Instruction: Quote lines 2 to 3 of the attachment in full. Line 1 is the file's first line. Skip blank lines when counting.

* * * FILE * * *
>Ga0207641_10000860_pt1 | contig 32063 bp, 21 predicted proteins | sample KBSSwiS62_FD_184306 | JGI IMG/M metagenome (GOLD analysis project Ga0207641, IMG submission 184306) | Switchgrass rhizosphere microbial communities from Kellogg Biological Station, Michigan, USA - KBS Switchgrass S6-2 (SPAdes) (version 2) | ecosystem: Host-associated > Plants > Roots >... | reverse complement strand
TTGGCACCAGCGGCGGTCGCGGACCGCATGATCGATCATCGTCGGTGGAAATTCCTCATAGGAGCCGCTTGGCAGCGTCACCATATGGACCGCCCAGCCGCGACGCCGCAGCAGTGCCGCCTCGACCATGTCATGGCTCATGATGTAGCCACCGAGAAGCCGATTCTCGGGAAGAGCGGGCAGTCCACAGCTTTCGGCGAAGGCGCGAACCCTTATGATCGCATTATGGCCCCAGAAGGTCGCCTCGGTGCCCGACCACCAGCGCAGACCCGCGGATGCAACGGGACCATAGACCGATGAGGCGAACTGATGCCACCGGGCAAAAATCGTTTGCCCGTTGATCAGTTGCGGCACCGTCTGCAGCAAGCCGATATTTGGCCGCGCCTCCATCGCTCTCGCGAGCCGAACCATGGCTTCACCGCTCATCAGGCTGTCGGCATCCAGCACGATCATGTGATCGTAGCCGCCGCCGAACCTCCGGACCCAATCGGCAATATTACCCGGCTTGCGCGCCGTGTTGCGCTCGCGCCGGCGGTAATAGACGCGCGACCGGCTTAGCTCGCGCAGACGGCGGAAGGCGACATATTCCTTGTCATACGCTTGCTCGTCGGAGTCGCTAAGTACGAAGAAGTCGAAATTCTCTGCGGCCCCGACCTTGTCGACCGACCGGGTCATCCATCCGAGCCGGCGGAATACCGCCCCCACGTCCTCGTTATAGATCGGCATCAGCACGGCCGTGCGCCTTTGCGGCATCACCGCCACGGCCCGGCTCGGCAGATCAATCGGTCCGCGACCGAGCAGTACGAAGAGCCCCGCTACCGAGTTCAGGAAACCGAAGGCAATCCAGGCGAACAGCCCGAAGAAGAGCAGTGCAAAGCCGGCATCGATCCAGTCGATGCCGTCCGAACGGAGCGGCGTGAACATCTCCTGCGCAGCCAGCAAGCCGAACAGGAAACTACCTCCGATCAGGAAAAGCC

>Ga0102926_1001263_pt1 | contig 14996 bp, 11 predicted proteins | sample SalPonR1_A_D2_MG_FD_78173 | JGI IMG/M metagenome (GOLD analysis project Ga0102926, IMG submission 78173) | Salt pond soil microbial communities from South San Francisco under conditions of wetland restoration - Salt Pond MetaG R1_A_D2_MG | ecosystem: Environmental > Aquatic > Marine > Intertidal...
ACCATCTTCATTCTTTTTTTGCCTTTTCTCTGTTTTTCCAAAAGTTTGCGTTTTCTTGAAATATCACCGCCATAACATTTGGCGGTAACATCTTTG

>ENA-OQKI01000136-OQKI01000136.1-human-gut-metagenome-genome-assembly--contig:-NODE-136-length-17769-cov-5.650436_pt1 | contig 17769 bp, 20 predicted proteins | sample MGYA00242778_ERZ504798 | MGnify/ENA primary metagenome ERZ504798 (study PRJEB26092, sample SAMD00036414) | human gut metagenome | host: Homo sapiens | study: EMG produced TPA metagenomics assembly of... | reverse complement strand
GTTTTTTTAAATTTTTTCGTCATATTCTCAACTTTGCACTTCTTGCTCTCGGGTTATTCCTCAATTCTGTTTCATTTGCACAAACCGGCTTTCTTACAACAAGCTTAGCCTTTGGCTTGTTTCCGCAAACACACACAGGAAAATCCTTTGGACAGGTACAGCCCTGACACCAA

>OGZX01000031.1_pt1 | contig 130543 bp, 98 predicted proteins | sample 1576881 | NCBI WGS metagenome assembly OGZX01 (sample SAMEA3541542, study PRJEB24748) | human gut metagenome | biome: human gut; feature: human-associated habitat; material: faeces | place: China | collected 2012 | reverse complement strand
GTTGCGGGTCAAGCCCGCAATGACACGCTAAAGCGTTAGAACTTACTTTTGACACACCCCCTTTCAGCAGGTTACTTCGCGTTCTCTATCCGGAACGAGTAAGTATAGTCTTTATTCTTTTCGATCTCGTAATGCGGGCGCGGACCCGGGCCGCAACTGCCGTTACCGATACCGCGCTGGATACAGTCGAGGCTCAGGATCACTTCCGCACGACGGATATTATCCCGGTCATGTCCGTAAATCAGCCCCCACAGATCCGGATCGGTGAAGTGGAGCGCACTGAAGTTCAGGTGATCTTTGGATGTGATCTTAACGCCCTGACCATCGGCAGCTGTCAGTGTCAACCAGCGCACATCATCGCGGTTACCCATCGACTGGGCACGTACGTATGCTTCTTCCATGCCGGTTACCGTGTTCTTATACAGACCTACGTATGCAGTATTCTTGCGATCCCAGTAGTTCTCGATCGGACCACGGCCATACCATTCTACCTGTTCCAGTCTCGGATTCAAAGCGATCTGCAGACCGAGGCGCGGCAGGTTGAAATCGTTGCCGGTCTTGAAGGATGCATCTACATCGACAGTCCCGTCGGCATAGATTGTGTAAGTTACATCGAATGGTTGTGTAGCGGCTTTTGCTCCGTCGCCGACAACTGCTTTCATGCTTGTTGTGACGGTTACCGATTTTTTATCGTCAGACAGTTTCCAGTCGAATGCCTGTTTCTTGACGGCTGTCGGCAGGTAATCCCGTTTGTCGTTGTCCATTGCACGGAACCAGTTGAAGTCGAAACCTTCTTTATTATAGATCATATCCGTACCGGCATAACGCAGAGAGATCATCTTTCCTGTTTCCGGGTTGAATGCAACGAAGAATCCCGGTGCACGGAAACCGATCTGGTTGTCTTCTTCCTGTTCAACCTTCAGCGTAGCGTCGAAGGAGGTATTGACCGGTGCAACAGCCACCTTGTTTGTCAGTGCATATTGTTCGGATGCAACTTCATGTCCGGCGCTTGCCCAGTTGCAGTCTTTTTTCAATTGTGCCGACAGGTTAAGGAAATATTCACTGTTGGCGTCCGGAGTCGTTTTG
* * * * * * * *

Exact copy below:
TTGGCACCAGCGGCGGTCGCGGACCGCATGATCGATCATCGTCGGTGGAAATTCCTCATAGGAGCCGCTTGGCAGCGTCACCATATGGACCGCCCAGCCGCGACGCCGCAGCAGTGCCGCCTCGACCATGTCATGGCTCATGATGTAGCCACCGAGAAGCCGATTCTCGGGAAGAGCGGGCAGTCCACAGCTTTCGGCGAAGGCGCGAACCCTTATGATCGCATTATGGCCCCAGAAGGTCGCCTCGGTGCCCGACCACCAGCGCAGACCCGCGGATGCAACGGGACCATAGACCGATGAGGCGAACTGATGCCACCGGGCAAAAATCGTTTGCCCGTTGATCAGTTGCGGCACCGTCTGCAGCAAGCCGATATTTGGCCGCGCCTCCATCGCTCTCGCGAGCCGAACCATGGCTTCACCGCTCATCAGGCTGTCGGCATCCAGCACGATCATGTGATCGTAGCCGCCGCCGAACCTCCGGACCCAATCGGCAATATTACCCGGCTTGCGCGCCGTGTTGCGCTCGCGCCGGCGGTAATAGACGCGCGACCGGCTTAGCTCGCGCAGACGGCGGAAGGCGACATATTCCTTGTCATACGCTTGCTCGTCGGAGTCGCTAAGTACGAAGAAGTCGAAATTCTCTGCGGCCCCGACCTTGTCGACCGACCGGGTCATCCATCCGAGCCGGCGGAATACCGCCCCCACGTCCTCGTTATAGATCGGCATCAGCACGGCCGTGCGCCTTTGCGGCATCACCGCCACGGCCCGGCTCGGCAGATCAATCGGTCCGCGACCGAGCAGTACGAAGAGCCCCGCTACCGAGTTCAGGAAACCGAAGGCAATCCAGGCGAACAGCCCGAAGAAGAGCAGTGCAAAGCCGGCATCGATCCAGTCGATGCCGTCCGAACGGAGCGGCGTGAACATCTCCTGCGCAGCCAGCAAGCCGAACAGGAAACTACCTCCGATCAGGAAAAGCC

>Ga0102926_1001263_pt1 | contig 14996 bp, 11 predicted proteins | sample SalPonR1_A_D2_MG_FD_78173 | JGI IMG/M metagenome (GOLD analysis project Ga0102926, IMG submission 78173) | Salt pond soil microbial communities from South San Francisco under conditions of wetland restoration - Salt Pond MetaG R1_A_D2_MG | ecosystem: Environmental > Aquatic > Marine > Intertidal...